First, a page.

Coaching Frosh Basketball 2.0 – Week 14

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The week began and ended with a game against the same team, the 3rd and 4th time that we played this team. We play in a year-end tournament, and in the infinite wisdom of the tournament director, one side of the bracket features teams who have been playing each other all season, and the other side features teams who have been playing each other all season. I asked to drop in seed just to play someone different, and the director opposed because the tournament was seeded. The other two coaches who we have played repeatedly said that the director does it every season so his team makes the championship game, as they felt our side of the bracket was stacked (the two teams who we played on our side of the bracket have beaten us by 6-20 points in a total of 6 games; the two teams who we played one time each on the other side of the bracket beat us by 4 and 5 points in our second and third games of the season). 

We opened the week with a loss. We practiced and played again on Wednesday. We practiced Thursday, had no gym on Friday, and played on Saturday. In our practices, the focus has been changing the rotations on our press to be more conservative and to take away lay-ups – essentially changing from a trap to a run-and-jump. The other emphasis has been finishing, as we continue to get the ball inside but not finish our chances with enough efficiency.

We worked through some of the post drills from Ettore Messina’s clinic that I attended years ago, as well as some of our normal finishing drills like Marauder Lay-ups.

We lost again on Wednesday.

There are two positives from the games. First, after trying to run pick-and-rolls once or twice against us, teams stop running them altogether because our pick-and-roll defense is really good. Second, after our games this week, both coaches commented on how hard our guys play and how they never give up regardless of the score.

I had such confidence in our pick-and-roll defense, and our half-court defense in general, that I stopped pressing for a couple games. Unfortunately, in the half-court, we struggle to score. I went back to the press to keep up the tempo and try to create a more transition-oriented game for offensive reasons, but we continue to gamble too much too soon and put our defense at a disadvantage.

In the 1st round on Saturday, we lost again. The coach, who has played us four times now, said that it was the best that we had played. In many ways, it was, which is good. It is hard to be mad at or disappointed with guys who never give up and who play hard all the time. However, I look at our team and think we should be winning more, so I am frustrated with myself.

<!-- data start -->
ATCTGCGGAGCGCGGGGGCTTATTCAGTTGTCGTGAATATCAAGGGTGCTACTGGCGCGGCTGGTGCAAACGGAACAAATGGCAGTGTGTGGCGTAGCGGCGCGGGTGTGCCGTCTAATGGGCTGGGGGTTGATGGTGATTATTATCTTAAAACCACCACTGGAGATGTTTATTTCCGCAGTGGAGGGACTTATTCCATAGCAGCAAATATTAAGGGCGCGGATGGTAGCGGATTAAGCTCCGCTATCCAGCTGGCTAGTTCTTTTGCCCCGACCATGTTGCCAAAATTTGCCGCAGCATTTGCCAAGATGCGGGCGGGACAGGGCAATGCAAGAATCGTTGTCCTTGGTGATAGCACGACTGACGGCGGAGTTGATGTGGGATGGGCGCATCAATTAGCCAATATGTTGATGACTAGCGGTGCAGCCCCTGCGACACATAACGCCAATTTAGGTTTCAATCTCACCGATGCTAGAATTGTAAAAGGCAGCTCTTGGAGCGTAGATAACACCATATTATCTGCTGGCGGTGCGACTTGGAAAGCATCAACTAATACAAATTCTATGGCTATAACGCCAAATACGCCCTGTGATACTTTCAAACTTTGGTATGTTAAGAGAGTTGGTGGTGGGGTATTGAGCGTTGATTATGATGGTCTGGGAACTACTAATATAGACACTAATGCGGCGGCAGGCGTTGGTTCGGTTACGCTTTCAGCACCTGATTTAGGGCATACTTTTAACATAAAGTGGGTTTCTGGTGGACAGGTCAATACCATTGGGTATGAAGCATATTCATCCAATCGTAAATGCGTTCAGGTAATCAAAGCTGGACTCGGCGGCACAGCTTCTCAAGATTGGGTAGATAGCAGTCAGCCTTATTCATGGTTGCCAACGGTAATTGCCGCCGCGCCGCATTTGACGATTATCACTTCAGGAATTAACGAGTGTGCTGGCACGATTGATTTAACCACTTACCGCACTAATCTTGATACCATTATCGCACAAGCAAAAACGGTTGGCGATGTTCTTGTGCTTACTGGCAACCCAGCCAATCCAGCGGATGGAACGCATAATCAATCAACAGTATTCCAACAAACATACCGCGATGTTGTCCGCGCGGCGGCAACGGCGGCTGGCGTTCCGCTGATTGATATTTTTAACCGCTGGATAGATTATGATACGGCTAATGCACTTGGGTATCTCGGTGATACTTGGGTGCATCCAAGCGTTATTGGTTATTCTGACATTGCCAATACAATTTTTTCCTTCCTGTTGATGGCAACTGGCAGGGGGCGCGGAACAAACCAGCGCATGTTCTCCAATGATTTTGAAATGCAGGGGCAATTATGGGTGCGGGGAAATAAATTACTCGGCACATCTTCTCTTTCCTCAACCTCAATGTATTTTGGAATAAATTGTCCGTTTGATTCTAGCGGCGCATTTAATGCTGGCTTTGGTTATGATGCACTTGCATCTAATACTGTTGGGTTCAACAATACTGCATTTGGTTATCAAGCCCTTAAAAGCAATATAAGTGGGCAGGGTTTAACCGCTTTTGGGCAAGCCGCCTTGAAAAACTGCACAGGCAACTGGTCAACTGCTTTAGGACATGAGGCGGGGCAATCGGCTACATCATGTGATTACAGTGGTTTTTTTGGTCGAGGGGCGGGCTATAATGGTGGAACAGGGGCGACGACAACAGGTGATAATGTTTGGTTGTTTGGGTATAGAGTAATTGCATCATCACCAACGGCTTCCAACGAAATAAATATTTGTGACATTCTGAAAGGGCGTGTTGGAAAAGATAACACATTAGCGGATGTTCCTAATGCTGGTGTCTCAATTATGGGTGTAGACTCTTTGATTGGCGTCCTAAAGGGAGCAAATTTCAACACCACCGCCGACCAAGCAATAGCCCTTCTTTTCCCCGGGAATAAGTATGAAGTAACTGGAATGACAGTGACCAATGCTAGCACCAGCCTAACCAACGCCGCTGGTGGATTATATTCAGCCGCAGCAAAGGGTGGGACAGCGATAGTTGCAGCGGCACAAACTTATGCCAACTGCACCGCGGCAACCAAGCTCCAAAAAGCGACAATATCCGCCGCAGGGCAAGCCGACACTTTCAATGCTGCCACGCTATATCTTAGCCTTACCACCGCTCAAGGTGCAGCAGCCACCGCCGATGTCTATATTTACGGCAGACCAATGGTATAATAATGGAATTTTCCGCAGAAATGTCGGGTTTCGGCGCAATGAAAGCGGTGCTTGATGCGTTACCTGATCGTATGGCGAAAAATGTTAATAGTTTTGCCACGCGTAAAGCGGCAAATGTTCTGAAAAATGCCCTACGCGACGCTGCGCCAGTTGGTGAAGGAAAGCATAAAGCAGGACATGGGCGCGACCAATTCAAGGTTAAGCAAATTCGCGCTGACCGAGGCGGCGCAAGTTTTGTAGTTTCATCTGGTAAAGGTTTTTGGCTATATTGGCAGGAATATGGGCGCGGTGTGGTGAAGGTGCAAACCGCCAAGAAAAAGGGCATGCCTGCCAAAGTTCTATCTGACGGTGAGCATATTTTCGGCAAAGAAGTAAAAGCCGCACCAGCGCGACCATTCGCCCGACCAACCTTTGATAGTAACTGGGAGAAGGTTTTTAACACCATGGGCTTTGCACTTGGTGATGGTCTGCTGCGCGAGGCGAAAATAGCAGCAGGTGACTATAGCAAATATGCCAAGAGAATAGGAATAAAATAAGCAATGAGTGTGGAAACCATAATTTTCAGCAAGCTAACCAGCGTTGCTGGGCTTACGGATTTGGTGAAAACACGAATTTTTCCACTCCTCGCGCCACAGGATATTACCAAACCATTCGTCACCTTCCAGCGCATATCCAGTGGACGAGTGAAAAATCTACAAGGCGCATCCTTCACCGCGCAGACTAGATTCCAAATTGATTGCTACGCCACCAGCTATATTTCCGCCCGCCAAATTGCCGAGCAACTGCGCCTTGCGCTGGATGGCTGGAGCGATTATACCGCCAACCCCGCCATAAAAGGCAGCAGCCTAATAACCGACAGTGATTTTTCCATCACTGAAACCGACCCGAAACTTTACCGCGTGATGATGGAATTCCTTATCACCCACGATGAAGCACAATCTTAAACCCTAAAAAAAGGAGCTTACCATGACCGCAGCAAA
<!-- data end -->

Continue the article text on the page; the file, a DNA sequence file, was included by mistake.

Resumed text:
We did a decent job of doing what we wanted to do. We wanted to take away lay-ups and force jump shots. Unfortunately, they shot really well and made almost as many threes in the first half as they had in the previous three games against us. In the first three games, only one player had made more than one three-pointer, and now it seemed like everyone was a shooter.

The end of the half told the story. We got stops on two defensive possessions in a row with us down by 7. However, though we had our hands on the rebound, we did not secure it. They tipped away the ball or took it out of our hands, and on both possessions, they kicked out to their best shooter for an open three-pointer. Rather than being within 7, we trailed by 13 at half.

Thirteen was their biggest lead of the game. The entire second half was played between 7-13 points. We had a couple offensive possessions in a 7-point game but were called for a foul on a rebound (terrible call) and a charge (I’m not a fan of players taking a charge directly under the rim) on consecutive possessions, and then we took an ill-advised three-pointer down by 9.

Our problem basically comes down to making shots. We had a possession in the first half where we moved the ball around their zone and found our tallest player right under the basket with nobody around him. If he had pivoted toward the baseline, he had an open lay-up; if he had pivoted toward the middle, he had a short hook shot; instead, he kicked out to the three-point line. On another possession, we got the ball inside to our best offensive post and he missed three consecutive chances – great effort to get two offensive rebounds, but we need someone to put the ball in the basket. If we made some of these shots, our transition defense would look better, we would not fall behind by so much, and we would not have to press so hard on defense to create steals. We do a lot of things well, and we play really hard, but at the end of the day, it comes down to putting the ball in the basket.

By Brian McCormick, M.S.S., PES
Coach/Clinician, Brian McCormick Basketball
Author, Cross Over: The New Model of Youth Basketball Development
Director of Coaching, Playmakers Basketball Development League

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